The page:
Clearly, he hadn’t an­tic­i­pated our Rose. Cheer­ing up, she takes us to large 19th­cen­tury churches, thatched meet­ing houses and div­ing spots, while jok­ing oc­ca­sion­ally about early mis­sion­ar­ies in pots. At one point we pass a bush, from be­hind which is­sue def­i­nite sounds of hu­man pas­sion. She tries to pass it off as ‘‘ just a goat’’.

‘‘ OK, let’s go check this noisy goat,’’ jokes one of my friends. She cau­tions, ‘‘ Guys, if you don’t want to end up in the pot . . .’’ ‘‘ HORSE, goat, sugar, ‘ es­poon’ and num­bers. On Mare Is­land we still say th­ese words in English,’’ ex­plains Jean-Pierre Yeweine as he shows us around his home is­land of Mare, a short flight south­east of Li­fou. This resid­ual English vo­cab­u­lary is the legacy of the Lon­don Mis­sion­ary So­ci­ety, which gained a foothold in the Loy­alty Is­lands in 1841 and main­tained for years a haugh­tily An­glo­phone-Fran­co­phobe pos­ture. This tu­gof-war for souls and tongues be­tween colo­nial­ism’s point men— Eng­land’s LMS v French Catholics — con­tin­ued un­til the Loy­alty Is­lands were an­nexed to France in 1864.

Mare’s coral land­scape is pit­ted and tun­nelled like Gouda cheese. We drive along a coast road hemmed on one side by bril­liant la­goons and on the other by hibis­cus blooms, lip­stick bushes and tidy vil­lages. At a spot known as L’Aquar­ium Naturel, Yeweine leads us to a beau­ti­ful, 50m-wide sink­hole la­goon with a floor of white sand. Pan­danus palms shade the aqua pool and the lo­cal cou­ples who come to pic­nic or smooch be­side it. He throws in a lit­tle bread and soon the wa­ter is alive with fish. As though await­ing a photo call a pretty tur­tle sur­faces, pok­ing its head up long enough for us to take a few shots be­fore it drifts back to its hid­ing place.

Mare is alive with sto­ries. Yeweine shows us a fa­mous sea cliff that is sliced by a 5m-wide chasm called the War­rior’s Leap. Ac­cord­ing to leg­end, a pur­sued Kanak war­rior cleared this for­mi­da­ble gap with one des­per­ate bound, while his en­e­mies plunged to their bloody doom in the sea 20m be­low.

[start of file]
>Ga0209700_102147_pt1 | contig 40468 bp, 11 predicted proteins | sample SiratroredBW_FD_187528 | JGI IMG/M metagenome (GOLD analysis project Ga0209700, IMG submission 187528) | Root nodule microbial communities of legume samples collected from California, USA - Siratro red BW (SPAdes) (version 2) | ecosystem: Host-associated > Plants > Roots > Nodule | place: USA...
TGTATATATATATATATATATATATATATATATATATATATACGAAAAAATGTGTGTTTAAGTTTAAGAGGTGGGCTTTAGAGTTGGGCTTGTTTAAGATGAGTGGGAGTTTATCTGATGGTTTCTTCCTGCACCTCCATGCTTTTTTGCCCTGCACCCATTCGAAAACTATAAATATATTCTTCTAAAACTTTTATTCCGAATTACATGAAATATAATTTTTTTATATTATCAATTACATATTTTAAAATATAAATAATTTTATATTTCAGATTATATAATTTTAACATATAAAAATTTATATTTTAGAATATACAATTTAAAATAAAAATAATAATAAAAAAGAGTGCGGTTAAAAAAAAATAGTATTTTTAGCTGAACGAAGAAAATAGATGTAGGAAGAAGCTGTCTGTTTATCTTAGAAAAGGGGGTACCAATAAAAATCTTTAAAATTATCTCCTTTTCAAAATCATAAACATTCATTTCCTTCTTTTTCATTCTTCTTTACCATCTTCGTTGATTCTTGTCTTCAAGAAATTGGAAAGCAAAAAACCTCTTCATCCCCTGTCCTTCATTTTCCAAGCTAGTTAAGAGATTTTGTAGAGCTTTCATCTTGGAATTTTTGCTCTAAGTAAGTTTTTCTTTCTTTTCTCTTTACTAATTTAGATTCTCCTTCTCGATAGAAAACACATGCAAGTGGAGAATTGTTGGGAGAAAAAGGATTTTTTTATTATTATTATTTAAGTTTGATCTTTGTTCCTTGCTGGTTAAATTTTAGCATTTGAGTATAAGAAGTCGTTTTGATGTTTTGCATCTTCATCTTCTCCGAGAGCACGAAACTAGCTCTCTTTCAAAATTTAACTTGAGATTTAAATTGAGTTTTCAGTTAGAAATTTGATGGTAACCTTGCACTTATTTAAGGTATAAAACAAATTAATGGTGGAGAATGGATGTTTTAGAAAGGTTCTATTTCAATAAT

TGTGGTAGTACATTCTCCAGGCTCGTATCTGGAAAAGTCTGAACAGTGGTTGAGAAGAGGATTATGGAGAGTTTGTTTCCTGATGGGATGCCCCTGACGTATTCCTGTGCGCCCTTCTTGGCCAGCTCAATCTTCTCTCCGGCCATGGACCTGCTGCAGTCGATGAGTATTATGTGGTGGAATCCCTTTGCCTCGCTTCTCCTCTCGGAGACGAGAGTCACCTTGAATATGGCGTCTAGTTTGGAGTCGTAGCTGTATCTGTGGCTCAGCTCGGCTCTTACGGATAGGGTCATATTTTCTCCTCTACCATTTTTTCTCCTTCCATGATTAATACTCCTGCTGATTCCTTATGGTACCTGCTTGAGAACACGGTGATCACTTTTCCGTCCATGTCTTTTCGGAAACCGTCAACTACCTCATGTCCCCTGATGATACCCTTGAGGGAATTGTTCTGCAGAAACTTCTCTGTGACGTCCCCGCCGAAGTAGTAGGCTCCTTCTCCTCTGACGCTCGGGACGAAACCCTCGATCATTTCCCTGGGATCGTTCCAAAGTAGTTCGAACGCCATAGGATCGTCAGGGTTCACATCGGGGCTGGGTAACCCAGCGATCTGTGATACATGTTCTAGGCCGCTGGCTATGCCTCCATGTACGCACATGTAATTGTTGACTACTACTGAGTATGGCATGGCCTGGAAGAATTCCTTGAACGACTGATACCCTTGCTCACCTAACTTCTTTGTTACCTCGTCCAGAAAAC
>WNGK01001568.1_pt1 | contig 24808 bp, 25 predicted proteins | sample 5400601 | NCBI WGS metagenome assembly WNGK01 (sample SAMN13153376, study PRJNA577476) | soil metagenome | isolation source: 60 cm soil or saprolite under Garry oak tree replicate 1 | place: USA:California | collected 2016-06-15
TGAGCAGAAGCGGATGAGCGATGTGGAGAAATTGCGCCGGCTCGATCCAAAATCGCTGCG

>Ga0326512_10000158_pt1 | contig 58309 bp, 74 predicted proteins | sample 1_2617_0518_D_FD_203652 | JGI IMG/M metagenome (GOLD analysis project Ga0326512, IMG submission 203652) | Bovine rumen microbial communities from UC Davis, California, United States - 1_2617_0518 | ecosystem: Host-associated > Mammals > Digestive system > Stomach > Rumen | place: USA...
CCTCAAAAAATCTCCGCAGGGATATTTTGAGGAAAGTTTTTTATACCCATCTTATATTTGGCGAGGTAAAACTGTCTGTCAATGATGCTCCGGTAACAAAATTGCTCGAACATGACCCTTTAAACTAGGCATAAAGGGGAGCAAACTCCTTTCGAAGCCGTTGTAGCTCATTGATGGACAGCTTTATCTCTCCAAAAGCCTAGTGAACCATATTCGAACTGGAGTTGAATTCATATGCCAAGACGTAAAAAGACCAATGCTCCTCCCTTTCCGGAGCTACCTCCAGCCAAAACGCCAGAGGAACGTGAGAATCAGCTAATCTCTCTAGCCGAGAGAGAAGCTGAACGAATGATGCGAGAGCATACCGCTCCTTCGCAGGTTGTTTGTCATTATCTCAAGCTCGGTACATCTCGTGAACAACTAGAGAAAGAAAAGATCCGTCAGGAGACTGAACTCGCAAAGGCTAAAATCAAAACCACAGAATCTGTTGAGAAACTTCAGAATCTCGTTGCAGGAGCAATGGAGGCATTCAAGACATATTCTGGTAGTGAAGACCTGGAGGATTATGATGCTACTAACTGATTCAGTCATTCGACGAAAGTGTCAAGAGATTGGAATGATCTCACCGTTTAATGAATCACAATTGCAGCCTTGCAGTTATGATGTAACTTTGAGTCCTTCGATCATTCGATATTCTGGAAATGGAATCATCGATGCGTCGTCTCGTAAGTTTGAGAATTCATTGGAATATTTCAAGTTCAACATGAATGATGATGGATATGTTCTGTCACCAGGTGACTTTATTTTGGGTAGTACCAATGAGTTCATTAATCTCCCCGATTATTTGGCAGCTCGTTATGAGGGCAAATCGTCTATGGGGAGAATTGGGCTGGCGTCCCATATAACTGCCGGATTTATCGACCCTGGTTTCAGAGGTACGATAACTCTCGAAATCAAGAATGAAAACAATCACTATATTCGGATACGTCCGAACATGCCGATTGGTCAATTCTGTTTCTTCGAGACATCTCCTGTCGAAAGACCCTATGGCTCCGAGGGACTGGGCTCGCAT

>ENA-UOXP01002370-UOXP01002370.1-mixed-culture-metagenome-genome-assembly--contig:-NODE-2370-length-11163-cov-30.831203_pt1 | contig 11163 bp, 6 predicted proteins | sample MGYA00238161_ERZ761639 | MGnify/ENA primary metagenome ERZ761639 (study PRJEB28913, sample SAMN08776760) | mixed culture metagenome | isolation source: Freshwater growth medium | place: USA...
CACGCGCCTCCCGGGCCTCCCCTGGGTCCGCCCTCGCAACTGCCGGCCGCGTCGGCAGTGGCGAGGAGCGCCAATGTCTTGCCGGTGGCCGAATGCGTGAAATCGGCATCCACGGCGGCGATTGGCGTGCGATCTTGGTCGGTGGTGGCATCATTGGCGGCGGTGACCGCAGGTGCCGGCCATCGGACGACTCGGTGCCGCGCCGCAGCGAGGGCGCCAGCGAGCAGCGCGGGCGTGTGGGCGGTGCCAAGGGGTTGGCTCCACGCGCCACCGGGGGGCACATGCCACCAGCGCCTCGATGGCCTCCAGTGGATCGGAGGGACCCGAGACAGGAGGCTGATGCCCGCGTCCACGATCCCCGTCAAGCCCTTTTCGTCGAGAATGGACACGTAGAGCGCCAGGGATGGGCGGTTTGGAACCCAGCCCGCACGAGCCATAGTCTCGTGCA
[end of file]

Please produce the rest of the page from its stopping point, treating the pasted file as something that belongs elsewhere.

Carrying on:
‘‘ Dive here and you’ll see fish, not just bub­bles,’’ Yeweine says as we later snorkel and sea kayak in the open la­goon off Nen­gone Re­sort. In­deed, the wa­ters — and the restau­rant menus — are full of fish, with suit­ably ex­clam­a­tory names such as wa­hoo and mahi-mahi.

The Loy­alty Is­lands are not a mass-mar­ket des­ti­na­tion in the man­ner of Fiji, Bali or even Noumea. In­stead they are un­tram­melled, up­mar­ket Me­lane­sia. The beaches are clean and al­most empty, the ac­com­mo­da­tion ranges from vil­lage ca­banas to mod­est re­sorts, and prices, while not reach­ing Tahi­tian ex­tremes, are those of the French Pa­cific rather than bar­gain-stay Asia.

Last im­pres­sions count. I see plenty of flo­ral aloha shirts and pareus worn by Loy­alty Is­lan­ders, a dress sense that re­flects their mixed Me­lane­sian-Poly­ne­sian blood. If it looks like Tahiti with a perm, the lo­cal mu­sic might be Ja­maica with the hand­brake on. Ooz­ing from ra­dios is a lan­guid Kanak pop mu­tant, a sort of swing reg­gae that sounds like Bob Mar­ley puff­ing on a Prozac spliff. Like most mat­ters in the Loy­alty Is­lands, not a bad way to go trop­peau . John Borth­wick was a guest of New Cale­do­nia Tourism.

Check­list

Air­calin flies from Syd­ney to Noumea (21/ hours) with con­nec­tions to the Loy­alty Is­lands; www.air­calin.com. For ac­com­mo­da­tion op­tions: Tal­pa­cific Hol­i­days, 1300 137 727; www.tal­pa­cific.com.au.

An­other world: Clock­wise from main pic­ture, leafy out­crop; is­land hut; kayak­ing on clear wa­ter; lo­cal girl in tra­di­tional dress Pic­tures: Photolibrary (main), John Borth­wick (kayak)

Liv­ing in har­mony: Lo­cal en­ter­tain­ers belt out a tune for vis­i­tors to Ou­vea, one of the Loy­alty Is­lands